Does this sound familiar to any of you?
About three times a year, I rant around the house, screaming at our stuff: “What is all this? How did this get here? Why do we have so much junk? How am I supposed to keep up with all of this? Where did this all come from?” And then I remember:
I bought it all.
I suppose acting like someone snuck into my house while I was feeding the homeless and filled my shelves with more black shirts and a fourth set of Legos against my will is probably ignoble. To hear me fuss, you’d think I was a victim of drive-by consumerism. Guess what, doves?
I’m a part of this little game.
I see it (on you, on them, in their house, at Target, on TV). I manufacture a need for it. Then I buy it. I use it a little or not. I store it/shelve it/stack it/stuff it/get tired of it, then wage war against it one day when all my little things are strewn about as escapees from their shelves and drawers.
It’s a quote from Jen Hatmaker’s new book 7: An Experimental Mutiny Against Excess. It’s a thoughtful but easy-to-read book that will challenge you to simplify your life. Jen is a writer and speaker and her husband is a pastor in Austin, Texas. They have five children, two of them recently adopted.
She’s funny and self-deprecating, making it easy for me to enjoy the blog-like style of this book. After being challenged by a lower-income child who declared her family “RICH,” Jen decided to evaluate 7 areas of her life over 7 months in order to be a better steward of the earth. Jen addressed these 7 areas in her book:
My favorite chapters were about media, waste, and spending. I started to write thoughts on these three topics and then realized… this is a really long blog post! So I’m going to spread it over a few days and make it into a mini series about cutting down on excess. If you’ve done any of these things, or if you think I’m crazy, or if you have some good ideas… chime in!
First up… media.
Jen cut out all media for her family for a month, including TV, gaming, Facebook/Twitter, iPhone apps, and radio. Texting and internet had strict limitations that basically can be boiled down to “business only.” Her takeaway will sound a little clichéd to some of you. She found that her family now had time for new and better habits that began to seep into their home life including:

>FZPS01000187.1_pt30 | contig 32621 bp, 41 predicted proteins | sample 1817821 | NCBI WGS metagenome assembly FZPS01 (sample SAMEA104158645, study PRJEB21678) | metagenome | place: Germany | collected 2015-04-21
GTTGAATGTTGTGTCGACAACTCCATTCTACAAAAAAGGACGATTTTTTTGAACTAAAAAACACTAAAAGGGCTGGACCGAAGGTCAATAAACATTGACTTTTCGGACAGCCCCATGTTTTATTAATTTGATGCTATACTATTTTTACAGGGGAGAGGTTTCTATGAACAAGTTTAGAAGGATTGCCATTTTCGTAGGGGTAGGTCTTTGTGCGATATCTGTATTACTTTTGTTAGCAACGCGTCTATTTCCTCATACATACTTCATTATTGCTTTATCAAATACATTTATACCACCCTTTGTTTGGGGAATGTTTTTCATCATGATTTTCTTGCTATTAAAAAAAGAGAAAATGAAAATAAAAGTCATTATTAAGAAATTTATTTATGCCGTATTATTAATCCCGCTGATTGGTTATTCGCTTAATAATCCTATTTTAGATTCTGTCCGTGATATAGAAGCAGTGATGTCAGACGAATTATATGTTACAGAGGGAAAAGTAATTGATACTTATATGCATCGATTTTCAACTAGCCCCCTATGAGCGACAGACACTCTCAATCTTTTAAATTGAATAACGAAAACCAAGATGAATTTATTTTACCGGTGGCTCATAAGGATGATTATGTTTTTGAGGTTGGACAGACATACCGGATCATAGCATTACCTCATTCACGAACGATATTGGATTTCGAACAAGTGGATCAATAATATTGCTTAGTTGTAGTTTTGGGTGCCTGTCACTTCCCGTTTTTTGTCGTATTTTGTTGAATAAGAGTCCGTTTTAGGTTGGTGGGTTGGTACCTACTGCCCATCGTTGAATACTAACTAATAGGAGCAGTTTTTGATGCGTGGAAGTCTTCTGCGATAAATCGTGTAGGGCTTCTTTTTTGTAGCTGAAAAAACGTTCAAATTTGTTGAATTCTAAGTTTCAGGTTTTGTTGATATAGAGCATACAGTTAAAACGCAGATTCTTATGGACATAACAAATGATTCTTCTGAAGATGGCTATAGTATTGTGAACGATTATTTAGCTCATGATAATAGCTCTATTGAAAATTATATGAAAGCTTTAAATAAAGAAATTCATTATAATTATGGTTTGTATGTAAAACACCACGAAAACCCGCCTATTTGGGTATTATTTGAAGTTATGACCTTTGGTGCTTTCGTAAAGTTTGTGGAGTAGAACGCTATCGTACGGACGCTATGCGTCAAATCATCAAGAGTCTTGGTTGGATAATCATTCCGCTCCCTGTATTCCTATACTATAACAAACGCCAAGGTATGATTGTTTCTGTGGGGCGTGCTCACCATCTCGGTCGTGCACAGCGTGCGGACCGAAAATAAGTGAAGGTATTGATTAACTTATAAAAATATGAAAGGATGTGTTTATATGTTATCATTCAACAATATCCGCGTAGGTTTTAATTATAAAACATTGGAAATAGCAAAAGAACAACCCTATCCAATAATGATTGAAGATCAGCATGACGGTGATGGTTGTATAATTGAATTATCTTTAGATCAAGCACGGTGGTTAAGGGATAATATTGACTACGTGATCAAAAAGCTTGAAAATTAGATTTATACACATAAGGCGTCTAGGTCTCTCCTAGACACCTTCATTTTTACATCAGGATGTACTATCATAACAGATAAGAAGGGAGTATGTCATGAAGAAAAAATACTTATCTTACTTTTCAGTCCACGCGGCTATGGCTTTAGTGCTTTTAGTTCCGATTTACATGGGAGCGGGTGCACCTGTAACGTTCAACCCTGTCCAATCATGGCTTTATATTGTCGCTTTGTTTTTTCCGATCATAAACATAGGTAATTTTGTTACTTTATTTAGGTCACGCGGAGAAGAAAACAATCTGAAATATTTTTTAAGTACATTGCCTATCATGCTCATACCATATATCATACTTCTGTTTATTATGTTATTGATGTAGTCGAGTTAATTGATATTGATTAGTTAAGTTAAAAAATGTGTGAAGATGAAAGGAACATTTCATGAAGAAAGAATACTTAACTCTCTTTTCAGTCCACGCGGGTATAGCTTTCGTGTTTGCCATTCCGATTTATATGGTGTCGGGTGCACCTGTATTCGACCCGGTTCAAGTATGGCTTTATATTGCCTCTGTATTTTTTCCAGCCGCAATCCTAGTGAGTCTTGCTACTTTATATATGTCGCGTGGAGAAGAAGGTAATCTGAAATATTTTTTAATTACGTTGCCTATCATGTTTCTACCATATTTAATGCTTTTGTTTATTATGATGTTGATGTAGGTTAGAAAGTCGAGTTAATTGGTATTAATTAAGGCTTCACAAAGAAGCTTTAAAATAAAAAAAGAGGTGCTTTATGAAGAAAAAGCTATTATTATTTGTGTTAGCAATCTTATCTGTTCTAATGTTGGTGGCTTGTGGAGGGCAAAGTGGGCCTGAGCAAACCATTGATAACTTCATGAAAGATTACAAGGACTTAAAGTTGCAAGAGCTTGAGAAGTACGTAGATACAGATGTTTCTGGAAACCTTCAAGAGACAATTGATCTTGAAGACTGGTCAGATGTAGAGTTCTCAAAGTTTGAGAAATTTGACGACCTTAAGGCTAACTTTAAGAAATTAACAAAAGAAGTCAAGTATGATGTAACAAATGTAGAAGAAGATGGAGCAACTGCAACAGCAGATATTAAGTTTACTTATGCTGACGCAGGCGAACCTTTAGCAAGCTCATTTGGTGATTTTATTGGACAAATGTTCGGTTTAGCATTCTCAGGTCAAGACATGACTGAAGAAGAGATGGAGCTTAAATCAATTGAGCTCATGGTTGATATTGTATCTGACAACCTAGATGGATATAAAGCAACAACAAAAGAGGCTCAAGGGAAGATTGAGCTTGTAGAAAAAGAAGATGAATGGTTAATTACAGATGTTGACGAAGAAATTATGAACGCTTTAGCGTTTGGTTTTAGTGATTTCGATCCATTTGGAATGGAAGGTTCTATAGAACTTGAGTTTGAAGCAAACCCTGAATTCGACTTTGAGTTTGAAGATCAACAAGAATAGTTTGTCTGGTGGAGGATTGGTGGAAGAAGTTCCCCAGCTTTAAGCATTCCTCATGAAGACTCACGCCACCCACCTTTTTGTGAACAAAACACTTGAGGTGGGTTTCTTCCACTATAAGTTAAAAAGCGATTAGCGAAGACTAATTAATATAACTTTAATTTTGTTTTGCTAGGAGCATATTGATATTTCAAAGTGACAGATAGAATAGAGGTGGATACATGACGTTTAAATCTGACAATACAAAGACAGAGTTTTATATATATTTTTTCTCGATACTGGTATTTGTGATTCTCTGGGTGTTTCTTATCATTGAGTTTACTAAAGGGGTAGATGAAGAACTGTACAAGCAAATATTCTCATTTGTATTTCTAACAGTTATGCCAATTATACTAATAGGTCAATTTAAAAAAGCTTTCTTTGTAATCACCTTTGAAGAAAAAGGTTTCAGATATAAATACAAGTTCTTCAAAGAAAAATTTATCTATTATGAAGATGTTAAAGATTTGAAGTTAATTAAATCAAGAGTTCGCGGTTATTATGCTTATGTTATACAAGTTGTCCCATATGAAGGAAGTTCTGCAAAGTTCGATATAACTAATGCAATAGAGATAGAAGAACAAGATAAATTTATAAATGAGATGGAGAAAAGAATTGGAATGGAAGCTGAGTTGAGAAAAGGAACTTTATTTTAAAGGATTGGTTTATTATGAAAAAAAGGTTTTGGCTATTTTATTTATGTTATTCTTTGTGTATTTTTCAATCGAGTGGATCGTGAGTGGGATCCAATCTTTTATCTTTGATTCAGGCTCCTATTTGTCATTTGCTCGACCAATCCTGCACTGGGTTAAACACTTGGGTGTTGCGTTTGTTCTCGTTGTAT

- Cooking together
- Walks after dinner
- Porch time with our friends
- Endless craft projects at the table
- Dinner with neighbors
- Actual phone calls
- Four books read, fifth in queue
“But… but…” I spluttered, “this description is what Elliott and I want always our home to look like!” We want to prioritize face-to-face conversations, meals together, family activities, working with our hands, and inviting people to share their lives in our home.
Right? Don’t we all?
I want to be the kind of person who always keeps media in check so that I don’t need a drastic cleanse one day.
Yeah. I’m already past that point, I’m afraid. Maybe it’s time to start thinking about cutting back.
I recently read a fabulous post on A Practical Wedding about unplugging from the internet every weekend. It made me consider unplugging every now and then once I get back home to Sicily. Have you ever done it?
As I thought about it, I realized that it’s unrealistic for me to turn off the internet and iPhone apps in the evenings or on weekends. Those are the only times I can pull out my computer and work because I try to keep my computer closed when my children are awake.
However, my iPhone is always around to take a cute photo of Lena or Gil… and once a photo is taken, why not Instagram it or check email or browse Facebook updates? Once I’m looking at my phone, Lena wants to look at my phone, and then… whatever productive, healthy, fun thing we were doing is out the window. I heard on NPR the other day that the average iPhone user checks his or her phone 150 times a day. Terrifying as that sounds, I know I look at my iPhone at least two times more often than I should!
What if I decide not to check my email or iPhone apps every Monday through Friday morning? It could be from the time Elliott leaves for work until when Lena goes down for her nap around 1pm. I am considering it. I feel like it would help me be a more focused, present mother to my children. It might help Lena and I focus more deeply on play or projects or even just on having a conversation instead of lapsing into silence (iPhone silence for me, play-until-bored silence for her). It might also help me use my free minutes to check something off my to-do list instead of checking my email again.
What do you think? Have you ever unplugged? Would you consider limiting your media usage for the sake of your family?